MEDIA: Changes at Economist/FT

Two of financial publishing's most respected titles are to shake up their approach to key editorial sections.

The Economist, the global news and business publication, is to boost its coverage of UK companies, while The Financial Times is set to expand its Comment and Analysis section.

Edward Lucas has taken up the newly-created role of special business correspondent at The Economist, writing in its section on domestic affairs, Britain.

He reports to Britain editor Emma Duncan. She said: 'There are some exciting issues going on in British business which overlap with political issues.

My feeling was that really good stories were not being covered.'

Around 150,000 of The Economist's 870,000 worldwide readers are UK-based.

'It is a global magazine but circulation is skewed towards Britain. US business features large but British business doesn't feature often enough to satisfy British readers. We hope to boost that with Edward's arrival and we have introduced two to three pages of British editorial,' Duncan said.

Lucas, formerly the magazine's Moscow bureau chief, said: 'What we are really looking at is the overlap between public policy, business and real life. These are all strands we cover, although this will be pulling them together.'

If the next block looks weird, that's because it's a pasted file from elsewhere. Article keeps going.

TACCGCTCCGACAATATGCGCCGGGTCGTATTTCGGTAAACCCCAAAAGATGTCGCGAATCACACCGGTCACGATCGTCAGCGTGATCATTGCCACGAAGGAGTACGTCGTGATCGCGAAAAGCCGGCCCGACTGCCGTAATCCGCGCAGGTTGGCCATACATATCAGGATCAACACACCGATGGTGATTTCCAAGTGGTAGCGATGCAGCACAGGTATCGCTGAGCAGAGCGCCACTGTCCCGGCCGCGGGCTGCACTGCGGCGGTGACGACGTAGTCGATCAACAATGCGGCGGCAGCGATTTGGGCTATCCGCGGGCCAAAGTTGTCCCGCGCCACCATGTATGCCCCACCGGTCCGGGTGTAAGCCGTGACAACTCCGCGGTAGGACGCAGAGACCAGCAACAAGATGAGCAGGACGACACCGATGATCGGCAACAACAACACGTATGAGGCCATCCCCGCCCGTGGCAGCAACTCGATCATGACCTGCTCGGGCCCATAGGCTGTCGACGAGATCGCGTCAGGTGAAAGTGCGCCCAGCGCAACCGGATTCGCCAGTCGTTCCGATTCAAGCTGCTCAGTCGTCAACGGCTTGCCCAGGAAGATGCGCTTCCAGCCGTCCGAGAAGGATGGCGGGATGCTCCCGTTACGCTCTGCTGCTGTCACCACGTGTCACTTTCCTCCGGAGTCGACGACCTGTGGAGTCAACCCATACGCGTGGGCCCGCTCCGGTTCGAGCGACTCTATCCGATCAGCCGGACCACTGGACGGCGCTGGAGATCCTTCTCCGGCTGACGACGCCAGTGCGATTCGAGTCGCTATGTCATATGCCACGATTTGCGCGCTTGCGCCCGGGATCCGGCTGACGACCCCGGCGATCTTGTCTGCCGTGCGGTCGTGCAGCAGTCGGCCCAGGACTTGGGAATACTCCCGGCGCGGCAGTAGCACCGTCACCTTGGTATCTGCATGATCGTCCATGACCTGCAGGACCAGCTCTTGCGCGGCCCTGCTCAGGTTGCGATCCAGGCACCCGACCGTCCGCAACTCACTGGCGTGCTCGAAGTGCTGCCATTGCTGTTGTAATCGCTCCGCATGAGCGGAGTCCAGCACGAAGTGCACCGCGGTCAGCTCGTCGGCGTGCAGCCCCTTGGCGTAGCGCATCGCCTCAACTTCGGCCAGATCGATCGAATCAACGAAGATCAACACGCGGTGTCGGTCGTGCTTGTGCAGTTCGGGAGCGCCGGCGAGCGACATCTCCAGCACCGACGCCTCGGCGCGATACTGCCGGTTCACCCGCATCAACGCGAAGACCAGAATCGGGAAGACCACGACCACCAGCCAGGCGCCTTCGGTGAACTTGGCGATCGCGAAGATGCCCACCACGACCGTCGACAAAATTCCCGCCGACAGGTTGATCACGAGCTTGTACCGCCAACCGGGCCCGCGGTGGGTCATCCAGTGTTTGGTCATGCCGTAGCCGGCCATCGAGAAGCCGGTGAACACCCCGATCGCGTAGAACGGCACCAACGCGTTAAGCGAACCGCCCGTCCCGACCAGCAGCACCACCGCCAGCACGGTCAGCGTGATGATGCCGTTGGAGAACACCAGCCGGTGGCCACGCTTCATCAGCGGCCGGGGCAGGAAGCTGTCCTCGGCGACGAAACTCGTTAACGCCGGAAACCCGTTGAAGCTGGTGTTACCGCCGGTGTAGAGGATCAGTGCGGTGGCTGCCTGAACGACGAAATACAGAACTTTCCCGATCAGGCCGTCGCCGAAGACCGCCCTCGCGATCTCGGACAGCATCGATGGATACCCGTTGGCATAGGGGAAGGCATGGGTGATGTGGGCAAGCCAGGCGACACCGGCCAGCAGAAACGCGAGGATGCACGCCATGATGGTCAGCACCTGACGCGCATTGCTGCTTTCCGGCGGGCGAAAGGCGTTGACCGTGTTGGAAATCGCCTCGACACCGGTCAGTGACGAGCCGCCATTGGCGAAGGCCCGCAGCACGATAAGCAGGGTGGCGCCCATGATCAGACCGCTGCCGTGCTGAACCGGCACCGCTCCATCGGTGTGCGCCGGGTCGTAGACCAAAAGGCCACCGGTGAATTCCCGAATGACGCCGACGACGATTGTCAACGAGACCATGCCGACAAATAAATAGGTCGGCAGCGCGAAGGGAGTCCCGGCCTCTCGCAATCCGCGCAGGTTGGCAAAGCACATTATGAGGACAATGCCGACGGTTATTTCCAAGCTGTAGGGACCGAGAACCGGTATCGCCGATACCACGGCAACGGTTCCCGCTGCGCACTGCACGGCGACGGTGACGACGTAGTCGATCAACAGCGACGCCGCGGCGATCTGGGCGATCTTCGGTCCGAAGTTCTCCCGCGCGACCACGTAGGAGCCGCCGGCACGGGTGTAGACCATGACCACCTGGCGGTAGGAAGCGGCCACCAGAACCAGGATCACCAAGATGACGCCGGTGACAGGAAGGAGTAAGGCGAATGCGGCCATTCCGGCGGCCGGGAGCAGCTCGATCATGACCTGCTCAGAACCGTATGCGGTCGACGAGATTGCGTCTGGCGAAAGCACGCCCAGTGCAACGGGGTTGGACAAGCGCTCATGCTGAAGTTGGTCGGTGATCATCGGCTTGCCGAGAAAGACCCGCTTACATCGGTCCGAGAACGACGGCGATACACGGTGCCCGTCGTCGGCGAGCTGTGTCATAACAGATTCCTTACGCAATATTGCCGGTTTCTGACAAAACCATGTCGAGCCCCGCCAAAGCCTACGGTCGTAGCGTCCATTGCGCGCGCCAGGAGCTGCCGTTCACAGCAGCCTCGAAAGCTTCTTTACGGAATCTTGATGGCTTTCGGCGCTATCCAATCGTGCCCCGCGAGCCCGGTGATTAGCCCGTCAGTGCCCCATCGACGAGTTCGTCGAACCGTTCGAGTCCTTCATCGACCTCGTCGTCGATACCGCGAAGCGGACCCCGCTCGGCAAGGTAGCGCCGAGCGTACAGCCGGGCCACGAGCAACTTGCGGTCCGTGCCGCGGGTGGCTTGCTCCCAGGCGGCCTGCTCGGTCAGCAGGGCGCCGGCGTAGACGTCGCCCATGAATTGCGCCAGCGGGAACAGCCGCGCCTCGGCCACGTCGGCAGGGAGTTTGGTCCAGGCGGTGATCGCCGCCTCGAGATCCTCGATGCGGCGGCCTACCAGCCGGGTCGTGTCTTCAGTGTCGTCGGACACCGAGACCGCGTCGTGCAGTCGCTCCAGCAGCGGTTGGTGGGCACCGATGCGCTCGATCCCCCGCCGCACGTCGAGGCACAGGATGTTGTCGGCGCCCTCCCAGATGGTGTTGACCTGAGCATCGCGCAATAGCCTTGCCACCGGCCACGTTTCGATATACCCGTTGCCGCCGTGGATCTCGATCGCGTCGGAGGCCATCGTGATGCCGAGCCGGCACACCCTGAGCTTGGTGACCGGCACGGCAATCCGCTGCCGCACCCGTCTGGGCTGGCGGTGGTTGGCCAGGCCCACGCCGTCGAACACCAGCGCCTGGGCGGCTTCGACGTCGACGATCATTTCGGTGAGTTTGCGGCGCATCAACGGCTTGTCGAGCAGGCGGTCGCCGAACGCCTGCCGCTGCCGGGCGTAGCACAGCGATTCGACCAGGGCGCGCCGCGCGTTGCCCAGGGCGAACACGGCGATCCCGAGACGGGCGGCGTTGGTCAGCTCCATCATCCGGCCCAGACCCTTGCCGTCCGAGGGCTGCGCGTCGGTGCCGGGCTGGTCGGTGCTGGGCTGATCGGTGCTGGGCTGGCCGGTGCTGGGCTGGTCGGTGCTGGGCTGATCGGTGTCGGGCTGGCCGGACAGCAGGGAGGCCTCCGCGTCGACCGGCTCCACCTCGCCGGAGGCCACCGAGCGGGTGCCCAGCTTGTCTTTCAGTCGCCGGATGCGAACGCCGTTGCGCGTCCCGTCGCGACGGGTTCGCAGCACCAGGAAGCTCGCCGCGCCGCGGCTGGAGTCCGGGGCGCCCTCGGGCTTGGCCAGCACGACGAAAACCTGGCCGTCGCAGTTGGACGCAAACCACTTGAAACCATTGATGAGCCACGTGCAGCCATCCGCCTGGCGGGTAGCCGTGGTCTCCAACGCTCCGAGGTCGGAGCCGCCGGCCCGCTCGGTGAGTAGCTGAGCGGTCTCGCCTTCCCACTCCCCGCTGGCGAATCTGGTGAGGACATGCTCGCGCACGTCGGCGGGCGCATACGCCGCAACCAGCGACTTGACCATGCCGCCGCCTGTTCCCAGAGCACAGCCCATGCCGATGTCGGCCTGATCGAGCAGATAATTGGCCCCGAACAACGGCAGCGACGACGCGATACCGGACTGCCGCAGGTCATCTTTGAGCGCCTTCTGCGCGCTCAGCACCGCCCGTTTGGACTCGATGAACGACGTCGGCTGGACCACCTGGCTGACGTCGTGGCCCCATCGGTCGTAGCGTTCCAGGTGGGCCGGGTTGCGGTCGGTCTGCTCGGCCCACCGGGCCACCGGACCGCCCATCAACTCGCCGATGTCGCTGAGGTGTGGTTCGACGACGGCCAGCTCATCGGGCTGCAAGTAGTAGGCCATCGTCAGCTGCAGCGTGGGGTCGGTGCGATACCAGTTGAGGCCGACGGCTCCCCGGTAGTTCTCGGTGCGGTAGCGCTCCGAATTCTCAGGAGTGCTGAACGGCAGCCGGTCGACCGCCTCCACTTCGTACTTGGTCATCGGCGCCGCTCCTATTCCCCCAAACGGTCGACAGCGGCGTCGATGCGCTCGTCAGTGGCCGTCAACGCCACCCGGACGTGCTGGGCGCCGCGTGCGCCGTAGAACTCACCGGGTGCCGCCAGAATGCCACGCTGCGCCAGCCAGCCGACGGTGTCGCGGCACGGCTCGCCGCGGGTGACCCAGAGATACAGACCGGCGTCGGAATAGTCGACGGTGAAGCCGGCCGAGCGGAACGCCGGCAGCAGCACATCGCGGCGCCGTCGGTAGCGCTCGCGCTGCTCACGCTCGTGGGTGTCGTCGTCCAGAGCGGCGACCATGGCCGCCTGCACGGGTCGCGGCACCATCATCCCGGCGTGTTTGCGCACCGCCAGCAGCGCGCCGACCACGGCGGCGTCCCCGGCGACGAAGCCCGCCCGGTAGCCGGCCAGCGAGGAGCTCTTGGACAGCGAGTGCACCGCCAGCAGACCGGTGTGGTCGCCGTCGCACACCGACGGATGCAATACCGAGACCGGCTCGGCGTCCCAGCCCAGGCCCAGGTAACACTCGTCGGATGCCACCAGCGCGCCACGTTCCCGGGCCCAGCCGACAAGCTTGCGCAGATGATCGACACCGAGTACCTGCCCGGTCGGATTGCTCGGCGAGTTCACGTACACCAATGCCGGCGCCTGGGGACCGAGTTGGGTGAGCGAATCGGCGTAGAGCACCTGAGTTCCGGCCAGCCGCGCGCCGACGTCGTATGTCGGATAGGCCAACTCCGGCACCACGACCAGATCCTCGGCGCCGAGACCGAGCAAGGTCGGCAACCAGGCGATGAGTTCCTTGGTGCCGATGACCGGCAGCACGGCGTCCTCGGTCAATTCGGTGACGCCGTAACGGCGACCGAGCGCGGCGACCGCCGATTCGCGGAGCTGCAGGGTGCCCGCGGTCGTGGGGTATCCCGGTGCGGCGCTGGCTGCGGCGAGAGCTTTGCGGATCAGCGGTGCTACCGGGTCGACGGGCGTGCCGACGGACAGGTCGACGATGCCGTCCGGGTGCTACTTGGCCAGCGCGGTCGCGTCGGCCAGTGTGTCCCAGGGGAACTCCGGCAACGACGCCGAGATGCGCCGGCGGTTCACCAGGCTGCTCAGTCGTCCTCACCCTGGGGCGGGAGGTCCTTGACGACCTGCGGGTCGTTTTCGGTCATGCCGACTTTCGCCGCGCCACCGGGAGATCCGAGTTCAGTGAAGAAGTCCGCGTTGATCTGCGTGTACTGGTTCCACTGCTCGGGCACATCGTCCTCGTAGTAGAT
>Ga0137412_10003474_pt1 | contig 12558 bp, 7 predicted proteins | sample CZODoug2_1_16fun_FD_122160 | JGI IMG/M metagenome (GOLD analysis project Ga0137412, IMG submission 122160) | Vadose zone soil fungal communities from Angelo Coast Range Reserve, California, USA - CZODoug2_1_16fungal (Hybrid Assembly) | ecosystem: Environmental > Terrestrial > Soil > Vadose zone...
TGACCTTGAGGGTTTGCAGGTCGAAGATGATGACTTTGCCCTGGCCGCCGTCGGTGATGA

The impact of government regulation and environmental issues on British manufacturing would be key areas of interest: 'I am particularly interested in concrete examples of where government interaction with business produces unintended consequences,' he said.

Meanwhile from next week, the FT is expanding its Comment pages, which are overseen by features editor John Gapper. They will comprise leaders, diaries and two columnists each weekday.

A new Analysis page, edited by James Montgomery, will appear each day and will carry special reports, investigations and longer articles. FT editor Andrew Gowers said the paper 'aims not only to report the news, but also to help its readers recognise its significance'.

Have you registered with us yet?

Register now to enjoy more articles and free email bulletins

Already registered?
Sign in